Steel calligraphy that still delivers depth of ink

By Lee Woo-young
  • Published : Jan 9, 2014 - 20:31
  • Updated : Jan 9, 2014 - 20:31
Untitled by Cho Hwan. (Hakgojae)
The first 260 words of the Buddhist “Heart Sutra” run down a white wall rhythmically. The words concentrated on by generations of calligraphers using paper, brush and ink are represented through a different material, steel, to emphasize the Buddhist teaching.

Artist Cho Hwan uniquely transforms the century-old practice of calligraphy into sculpture by using rough steel boards. 

Untitled by Cho Hwan. (Hakgojae)
In the dimly lit room at Hakgojae Gallery in Seoul where his solo exhibition is being held, each word casts a shadow on the wall that reanimates the original brush strokes and natural flow of the ink.

“Steel creates both features in painting and sculptures. Under light, steel creates shadows that recreate the original strokes on a piece of rice paper,” said Cho, who also successfully recreates the delicate brush strokes by cutting hard steel boards.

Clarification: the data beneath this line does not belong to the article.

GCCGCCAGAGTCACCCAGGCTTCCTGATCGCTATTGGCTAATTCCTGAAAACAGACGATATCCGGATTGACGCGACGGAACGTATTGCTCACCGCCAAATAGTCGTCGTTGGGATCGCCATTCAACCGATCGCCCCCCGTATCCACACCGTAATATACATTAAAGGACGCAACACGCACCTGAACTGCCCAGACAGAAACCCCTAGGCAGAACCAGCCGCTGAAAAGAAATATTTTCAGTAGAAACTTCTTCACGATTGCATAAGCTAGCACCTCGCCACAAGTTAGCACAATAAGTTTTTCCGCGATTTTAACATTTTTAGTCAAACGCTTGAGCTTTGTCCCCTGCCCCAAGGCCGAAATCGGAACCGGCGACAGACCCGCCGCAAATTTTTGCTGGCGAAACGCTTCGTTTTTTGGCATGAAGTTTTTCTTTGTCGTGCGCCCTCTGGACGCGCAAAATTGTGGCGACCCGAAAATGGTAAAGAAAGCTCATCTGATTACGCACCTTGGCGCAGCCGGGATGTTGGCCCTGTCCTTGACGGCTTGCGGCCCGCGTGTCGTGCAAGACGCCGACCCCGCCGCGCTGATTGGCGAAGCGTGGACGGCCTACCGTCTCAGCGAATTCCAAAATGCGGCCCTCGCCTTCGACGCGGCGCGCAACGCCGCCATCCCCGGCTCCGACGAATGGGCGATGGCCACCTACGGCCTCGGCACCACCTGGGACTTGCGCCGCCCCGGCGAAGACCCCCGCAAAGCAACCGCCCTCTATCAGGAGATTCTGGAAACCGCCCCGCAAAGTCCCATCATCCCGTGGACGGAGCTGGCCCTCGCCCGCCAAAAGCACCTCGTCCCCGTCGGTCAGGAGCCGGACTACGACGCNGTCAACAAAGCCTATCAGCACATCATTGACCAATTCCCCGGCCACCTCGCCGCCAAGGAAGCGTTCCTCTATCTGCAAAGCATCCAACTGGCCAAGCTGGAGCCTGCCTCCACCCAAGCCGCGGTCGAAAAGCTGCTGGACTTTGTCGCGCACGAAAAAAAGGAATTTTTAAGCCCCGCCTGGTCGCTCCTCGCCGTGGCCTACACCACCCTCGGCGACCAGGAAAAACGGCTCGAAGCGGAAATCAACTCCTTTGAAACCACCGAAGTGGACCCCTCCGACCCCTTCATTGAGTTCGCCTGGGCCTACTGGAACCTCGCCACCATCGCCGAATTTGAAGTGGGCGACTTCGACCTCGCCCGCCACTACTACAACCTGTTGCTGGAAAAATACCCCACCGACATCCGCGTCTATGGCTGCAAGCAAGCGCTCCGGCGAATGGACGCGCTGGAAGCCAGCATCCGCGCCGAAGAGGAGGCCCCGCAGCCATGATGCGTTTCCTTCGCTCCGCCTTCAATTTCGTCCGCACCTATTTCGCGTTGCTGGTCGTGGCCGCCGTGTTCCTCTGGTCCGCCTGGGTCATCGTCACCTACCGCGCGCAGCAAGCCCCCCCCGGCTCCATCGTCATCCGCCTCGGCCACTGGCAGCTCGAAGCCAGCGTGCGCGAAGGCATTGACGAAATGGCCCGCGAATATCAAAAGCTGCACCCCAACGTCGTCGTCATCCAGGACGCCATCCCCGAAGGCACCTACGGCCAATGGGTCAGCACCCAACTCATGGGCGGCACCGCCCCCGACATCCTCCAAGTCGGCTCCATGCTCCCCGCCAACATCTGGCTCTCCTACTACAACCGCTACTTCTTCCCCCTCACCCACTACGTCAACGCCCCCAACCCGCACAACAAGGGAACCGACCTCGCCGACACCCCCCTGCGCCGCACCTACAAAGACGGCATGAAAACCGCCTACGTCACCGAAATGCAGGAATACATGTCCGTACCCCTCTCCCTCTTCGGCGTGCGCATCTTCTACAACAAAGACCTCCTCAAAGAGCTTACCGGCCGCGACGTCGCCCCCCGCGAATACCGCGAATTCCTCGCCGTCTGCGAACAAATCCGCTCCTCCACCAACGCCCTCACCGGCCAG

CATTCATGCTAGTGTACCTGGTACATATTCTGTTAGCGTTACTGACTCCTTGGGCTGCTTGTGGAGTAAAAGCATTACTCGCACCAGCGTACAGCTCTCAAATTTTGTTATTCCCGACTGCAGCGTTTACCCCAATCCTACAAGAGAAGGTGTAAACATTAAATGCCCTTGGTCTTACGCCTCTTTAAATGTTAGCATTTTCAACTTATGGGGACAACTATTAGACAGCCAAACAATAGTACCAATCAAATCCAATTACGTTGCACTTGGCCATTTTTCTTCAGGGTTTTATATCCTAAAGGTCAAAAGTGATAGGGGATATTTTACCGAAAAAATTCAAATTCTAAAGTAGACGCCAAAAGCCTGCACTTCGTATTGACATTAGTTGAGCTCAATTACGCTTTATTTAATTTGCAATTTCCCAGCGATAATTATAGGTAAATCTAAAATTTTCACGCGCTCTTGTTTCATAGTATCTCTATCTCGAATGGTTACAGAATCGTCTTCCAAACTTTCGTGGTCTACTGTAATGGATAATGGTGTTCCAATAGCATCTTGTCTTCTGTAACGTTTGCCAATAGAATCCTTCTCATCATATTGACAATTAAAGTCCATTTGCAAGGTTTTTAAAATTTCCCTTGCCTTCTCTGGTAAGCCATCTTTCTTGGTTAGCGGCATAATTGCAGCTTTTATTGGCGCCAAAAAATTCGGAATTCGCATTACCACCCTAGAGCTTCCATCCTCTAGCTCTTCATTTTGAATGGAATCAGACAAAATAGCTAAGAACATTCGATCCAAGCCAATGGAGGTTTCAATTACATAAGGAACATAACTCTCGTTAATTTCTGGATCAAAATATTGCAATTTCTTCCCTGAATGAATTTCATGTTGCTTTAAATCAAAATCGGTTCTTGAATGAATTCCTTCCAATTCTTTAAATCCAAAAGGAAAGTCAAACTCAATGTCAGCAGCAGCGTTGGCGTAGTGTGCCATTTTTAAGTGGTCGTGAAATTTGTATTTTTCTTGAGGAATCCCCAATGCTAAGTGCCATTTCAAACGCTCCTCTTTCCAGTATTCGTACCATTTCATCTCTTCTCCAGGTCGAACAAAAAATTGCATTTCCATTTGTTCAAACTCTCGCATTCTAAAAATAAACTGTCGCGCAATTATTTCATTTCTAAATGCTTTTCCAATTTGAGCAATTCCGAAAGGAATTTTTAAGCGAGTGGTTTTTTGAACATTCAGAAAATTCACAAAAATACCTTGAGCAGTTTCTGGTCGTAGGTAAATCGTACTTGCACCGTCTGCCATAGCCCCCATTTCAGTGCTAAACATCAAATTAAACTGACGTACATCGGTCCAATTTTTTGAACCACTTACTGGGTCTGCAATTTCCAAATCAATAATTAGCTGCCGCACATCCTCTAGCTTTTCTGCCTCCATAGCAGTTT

“One can find some characteristics of calligraphy in the shadows. What I want to create lies all in the shadows. The original form, natural flows of ink and strength of the strokes are in there,” Cho explained. 

Untitled by Cho Hwan
The rough spots where the characters were cut and put together remain on the surface, but they have the same charms as brush paintings ― layers of ink and blank spots left in the middle of ink flows.

Drawing from his working experience at a steelmaker’s, he tried making visual works using steel, leaving behind his familiar painting materials. Cho found steel more effective for delivering his artistic messages.

“I tried different things. And it kind of broke the boundary between painting and sculpture,” he said.

Cho Hwan’s solo exhibition continues through Feb. 9 at the gallery in Jongno, Seoul. For more information, call (02) 720-1524.

By Lee Woo-young (wylee@heraldcorp.com)